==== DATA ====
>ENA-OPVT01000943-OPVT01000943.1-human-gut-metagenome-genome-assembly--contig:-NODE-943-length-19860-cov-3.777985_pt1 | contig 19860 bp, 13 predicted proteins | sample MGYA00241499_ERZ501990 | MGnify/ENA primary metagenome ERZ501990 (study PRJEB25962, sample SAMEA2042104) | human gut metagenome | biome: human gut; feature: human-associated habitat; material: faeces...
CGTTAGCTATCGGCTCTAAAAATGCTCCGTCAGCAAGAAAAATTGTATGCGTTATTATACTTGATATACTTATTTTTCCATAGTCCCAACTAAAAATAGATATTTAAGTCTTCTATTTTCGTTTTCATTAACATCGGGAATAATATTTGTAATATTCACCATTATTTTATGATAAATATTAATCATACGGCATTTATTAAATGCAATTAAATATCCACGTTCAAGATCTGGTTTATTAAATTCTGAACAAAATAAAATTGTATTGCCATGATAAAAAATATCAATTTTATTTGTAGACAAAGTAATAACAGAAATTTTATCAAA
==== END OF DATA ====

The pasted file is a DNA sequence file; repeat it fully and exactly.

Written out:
>ENA-OPVT01000943-OPVT01000943.1-human-gut-metagenome-genome-assembly--contig:-NODE-943-length-19860-cov-3.777985_pt1 | contig 19860 bp, 13 predicted proteins | sample MGYA00241499_ERZ501990 | MGnify/ENA primary metagenome ERZ501990 (study PRJEB25962, sample SAMEA2042104) | human gut metagenome | biome: human gut; feature: human-associated habitat; material: faeces...
CGTTAGCTATCGGCTCTAAAAATGCTCCGTCAGCAAGAAAAATTGTATGCGTTATTATACTTGATATACTTATTTTTCCATAGTCCCAACTAAAAATAGATATTTAAGTCTTCTATTTTCGTTTTCATTAACATCGGGAATAATATTTGTAATATTCACCATTATTTTATGATAAATATTAATCATACGGCATTTATTAAATGCAATTAAATATCCACGTTCAAGATCTGGTTTATTAAATTCTGAACAAAATAAAATTGTATTGCCATGATAAAAAATATCAATTTTATTTGTAGACAAAGTAATAACAGAAATTTTATCAAA